A settlement quietly reached between Lesley University in Massachusetts and the Department of Justice in December 2012 was big news, with monumental implications. The agreement has laid the foundation for establishing the rights of Americans with food allergy and celiac disease.
Here’s how the settlement came about. A number of students initiated a lawsuit against Lesley University because its mandatory meal plan did not accommodate their medically required food restrictions. Using the guidance of the Americans with Disabilities Act (ADA), the Justice Department sided with the students – a stance that could serve as a precedent for food allergy policies in other institutions.
Rather than face a trial, Lesley University agreed to settle the case with a slew of concessions. The university will:
• Provide gluten-free and allergen-free food options in its dining halls;
• Allow students with known allergies or celiac disease to pre-order safe meals;
• Display notices about food allergies and identify foods with allergens or gluten;
• Train food service and university staff about allergy-related issues;
• Provide a dedicated space for affected students to prepare allergen-free foods; and
• Endeavor to find vendors that offer food without allergens.
Eve Hill, senior counsel to the Assistant Attorney General for the Civil Rights Division of the Department of Justice, told me in an interview in early 2013 that “many aspects of the agreement will serve as a model for other schools.” She says that “each school should evaluate its food service plan to assess whether reasonable modifications for its students with disabilities are necessary to avoid discrimination.”
Many legal experts have questioned whether food allergies are a legitimate disability, but the ADA Amendments Act (ADAAA), which took effect in 2009, added clarity by broadening the definition of disability.
Hill, who oversees all ADA compliance cases, explains that “a disability, as defined by the ADA, is a mental or physical impairment which substantially limits a major life activity, such as eating. Major life activities also include major bodily functions, such as those of the immune and gastrointestinal systems. This would include individuals with celiac disease and others who have serious autoimmune responses to certain foods, the symptoms of which may include difficulty swallowing and breathing, asthma or anaphylactic shock.”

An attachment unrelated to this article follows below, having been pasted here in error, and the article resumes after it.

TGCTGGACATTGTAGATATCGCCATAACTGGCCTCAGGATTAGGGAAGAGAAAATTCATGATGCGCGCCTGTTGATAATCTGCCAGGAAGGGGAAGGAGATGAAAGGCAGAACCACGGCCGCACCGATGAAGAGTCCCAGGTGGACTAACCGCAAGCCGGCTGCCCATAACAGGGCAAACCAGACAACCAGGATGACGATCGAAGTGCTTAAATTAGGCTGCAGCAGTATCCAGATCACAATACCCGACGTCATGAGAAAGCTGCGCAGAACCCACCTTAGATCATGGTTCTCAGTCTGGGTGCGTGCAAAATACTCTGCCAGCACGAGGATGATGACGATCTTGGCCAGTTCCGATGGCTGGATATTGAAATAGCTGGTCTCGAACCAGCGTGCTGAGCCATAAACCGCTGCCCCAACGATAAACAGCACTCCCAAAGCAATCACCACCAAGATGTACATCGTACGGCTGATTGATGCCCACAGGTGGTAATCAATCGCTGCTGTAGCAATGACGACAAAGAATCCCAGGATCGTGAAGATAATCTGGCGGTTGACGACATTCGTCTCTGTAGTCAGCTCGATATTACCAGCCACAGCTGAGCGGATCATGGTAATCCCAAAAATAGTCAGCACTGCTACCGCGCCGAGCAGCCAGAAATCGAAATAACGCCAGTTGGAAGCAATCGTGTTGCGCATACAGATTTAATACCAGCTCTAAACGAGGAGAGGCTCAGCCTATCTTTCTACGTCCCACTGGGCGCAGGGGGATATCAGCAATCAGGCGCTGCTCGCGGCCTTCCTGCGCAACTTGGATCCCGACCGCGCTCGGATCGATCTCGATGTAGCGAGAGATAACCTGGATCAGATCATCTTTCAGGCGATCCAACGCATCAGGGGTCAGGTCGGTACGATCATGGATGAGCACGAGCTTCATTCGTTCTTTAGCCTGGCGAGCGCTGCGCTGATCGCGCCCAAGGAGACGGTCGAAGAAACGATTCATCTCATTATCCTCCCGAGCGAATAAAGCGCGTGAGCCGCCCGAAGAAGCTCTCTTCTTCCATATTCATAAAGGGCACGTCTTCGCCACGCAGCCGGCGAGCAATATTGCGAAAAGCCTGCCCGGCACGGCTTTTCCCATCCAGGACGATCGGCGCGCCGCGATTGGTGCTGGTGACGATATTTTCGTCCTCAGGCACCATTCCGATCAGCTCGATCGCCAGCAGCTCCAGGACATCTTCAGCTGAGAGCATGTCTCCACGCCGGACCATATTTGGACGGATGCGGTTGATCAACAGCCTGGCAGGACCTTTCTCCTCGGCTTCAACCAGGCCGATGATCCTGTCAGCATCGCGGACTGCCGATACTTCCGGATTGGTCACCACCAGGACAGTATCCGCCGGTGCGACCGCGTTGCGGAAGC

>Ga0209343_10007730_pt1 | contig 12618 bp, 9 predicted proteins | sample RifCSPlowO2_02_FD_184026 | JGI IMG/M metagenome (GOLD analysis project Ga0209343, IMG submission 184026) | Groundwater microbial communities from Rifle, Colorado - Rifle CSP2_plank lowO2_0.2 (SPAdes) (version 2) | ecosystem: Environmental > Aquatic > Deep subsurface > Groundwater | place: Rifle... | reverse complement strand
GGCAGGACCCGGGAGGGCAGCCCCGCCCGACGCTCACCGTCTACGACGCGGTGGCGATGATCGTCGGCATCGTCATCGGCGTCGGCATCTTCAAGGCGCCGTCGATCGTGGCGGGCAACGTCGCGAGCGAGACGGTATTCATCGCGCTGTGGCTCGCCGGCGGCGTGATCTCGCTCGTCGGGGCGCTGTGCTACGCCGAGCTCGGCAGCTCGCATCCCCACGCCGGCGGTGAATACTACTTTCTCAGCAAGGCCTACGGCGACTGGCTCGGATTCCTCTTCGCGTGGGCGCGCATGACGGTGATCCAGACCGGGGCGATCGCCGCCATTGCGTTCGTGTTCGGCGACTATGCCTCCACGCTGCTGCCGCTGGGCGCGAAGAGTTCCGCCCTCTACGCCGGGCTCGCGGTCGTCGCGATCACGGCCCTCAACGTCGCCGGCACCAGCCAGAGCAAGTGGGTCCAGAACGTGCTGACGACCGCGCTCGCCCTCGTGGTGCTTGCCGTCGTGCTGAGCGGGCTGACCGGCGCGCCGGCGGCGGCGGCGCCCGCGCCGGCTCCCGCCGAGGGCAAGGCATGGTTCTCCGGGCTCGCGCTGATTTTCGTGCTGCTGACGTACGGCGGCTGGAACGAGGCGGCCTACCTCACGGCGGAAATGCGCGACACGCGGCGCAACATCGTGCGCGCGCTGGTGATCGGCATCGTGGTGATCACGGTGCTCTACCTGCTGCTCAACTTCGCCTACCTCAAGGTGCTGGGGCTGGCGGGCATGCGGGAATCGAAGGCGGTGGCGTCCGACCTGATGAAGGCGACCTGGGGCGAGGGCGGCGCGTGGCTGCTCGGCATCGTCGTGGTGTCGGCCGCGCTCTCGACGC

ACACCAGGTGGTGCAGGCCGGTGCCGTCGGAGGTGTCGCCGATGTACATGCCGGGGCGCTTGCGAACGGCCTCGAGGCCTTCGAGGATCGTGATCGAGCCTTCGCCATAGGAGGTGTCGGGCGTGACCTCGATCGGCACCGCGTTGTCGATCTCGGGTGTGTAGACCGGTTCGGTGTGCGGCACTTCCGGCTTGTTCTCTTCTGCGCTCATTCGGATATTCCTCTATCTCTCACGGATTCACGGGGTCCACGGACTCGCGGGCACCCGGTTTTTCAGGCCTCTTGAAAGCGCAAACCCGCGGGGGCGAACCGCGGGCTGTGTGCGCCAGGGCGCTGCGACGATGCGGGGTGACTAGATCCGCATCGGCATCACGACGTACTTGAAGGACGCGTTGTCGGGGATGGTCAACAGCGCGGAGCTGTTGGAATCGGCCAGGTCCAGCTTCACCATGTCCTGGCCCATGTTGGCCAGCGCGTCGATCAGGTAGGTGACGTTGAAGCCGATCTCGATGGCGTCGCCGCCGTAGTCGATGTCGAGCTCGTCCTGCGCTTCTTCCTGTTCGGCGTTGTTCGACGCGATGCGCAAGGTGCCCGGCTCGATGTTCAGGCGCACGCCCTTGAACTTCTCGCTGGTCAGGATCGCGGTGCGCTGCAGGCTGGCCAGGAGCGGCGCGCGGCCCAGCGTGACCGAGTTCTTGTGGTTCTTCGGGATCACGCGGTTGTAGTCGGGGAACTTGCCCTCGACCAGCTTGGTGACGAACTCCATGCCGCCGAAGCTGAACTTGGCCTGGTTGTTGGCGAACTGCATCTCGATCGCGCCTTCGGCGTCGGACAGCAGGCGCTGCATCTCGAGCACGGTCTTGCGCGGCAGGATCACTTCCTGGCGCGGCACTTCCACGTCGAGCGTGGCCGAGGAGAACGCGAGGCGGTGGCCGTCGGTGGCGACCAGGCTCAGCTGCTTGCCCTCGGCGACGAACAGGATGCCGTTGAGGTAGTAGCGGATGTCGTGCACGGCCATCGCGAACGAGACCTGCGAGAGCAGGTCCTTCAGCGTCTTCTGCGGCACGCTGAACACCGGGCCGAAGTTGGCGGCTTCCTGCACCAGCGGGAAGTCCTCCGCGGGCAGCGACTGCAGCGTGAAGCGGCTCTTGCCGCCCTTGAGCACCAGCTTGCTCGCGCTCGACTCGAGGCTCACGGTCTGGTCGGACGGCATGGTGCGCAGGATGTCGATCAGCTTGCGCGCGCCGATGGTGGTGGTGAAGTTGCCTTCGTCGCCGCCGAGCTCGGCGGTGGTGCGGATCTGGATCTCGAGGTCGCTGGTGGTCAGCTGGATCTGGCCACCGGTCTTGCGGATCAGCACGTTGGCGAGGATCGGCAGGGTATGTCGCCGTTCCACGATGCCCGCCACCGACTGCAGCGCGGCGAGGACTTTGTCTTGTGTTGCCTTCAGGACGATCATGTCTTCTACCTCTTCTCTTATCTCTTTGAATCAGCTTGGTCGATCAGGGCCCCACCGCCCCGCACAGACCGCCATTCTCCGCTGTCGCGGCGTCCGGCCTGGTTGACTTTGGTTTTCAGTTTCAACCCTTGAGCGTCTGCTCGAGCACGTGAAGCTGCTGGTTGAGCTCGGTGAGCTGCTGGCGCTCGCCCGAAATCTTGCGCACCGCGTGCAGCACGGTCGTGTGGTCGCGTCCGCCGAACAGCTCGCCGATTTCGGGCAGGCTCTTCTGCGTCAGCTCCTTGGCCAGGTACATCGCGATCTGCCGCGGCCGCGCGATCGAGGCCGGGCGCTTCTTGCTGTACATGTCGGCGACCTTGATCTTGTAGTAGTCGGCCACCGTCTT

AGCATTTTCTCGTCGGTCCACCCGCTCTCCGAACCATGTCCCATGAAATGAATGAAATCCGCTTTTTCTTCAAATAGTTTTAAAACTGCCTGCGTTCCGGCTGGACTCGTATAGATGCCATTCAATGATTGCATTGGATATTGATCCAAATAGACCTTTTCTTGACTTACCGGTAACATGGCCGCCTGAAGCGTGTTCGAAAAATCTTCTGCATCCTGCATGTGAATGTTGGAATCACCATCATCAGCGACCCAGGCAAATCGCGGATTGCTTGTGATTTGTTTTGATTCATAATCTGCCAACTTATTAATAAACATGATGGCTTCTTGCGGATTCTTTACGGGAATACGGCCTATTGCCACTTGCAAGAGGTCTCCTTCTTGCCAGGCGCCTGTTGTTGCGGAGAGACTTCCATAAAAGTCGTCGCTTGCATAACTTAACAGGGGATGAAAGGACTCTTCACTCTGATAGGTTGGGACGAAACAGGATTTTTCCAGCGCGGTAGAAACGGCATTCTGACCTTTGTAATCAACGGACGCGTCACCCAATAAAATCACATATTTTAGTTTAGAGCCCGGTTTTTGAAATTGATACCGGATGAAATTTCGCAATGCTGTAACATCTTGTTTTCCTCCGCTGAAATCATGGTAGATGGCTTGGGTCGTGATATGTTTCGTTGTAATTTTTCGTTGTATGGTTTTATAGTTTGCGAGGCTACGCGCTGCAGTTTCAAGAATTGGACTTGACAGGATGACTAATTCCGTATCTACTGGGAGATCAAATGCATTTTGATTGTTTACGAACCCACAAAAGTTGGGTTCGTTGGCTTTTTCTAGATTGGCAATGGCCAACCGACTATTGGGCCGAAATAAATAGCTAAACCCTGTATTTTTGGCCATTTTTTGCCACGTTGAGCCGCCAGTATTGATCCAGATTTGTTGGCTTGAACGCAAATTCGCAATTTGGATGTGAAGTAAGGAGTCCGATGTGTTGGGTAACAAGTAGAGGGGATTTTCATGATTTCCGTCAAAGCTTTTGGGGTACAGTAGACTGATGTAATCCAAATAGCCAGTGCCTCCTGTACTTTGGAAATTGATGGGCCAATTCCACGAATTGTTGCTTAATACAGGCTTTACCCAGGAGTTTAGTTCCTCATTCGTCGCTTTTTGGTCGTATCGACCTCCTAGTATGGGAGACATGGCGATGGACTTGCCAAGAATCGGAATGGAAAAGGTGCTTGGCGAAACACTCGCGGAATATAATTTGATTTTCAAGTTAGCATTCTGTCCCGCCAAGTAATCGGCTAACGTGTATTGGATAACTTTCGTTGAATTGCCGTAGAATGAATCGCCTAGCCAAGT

Some experts on disability issues and the ADA say the amendment removed any lingering doubt that severe food allergies and celiac disease fall under the disability act, and that the Lesley University agreement provides further validation.
“This agreement is one of the most significant things I’ve seen since the passage of the ADAAA toward recognizing food allergies as a disability,” said attorney Tess O’Brien-Heinzen, an expert on 504 plans and issues under the ADA, ADAAA and the Rehabilitation Act. In her view: “It is very clear that severe food allergies constitute a disability under the law.”
“It doesn’t matter that a food allergy sufferer has an EpiPen or can take Benadryl,” O’Brien-Heinzen continues. “Under the amended law, the question of whether the impairment can be mitigated with medication is irrelevant to the determination of whether an impairment is a disability.”
Some parents may resist having their child labeled as “disabled”, but I would encourage you to get past the discomfort. This tiny word might be the key that opens the door to safe accommodations for our children in schools, colleges, and beyond.
Next: A Wakeup Call on Access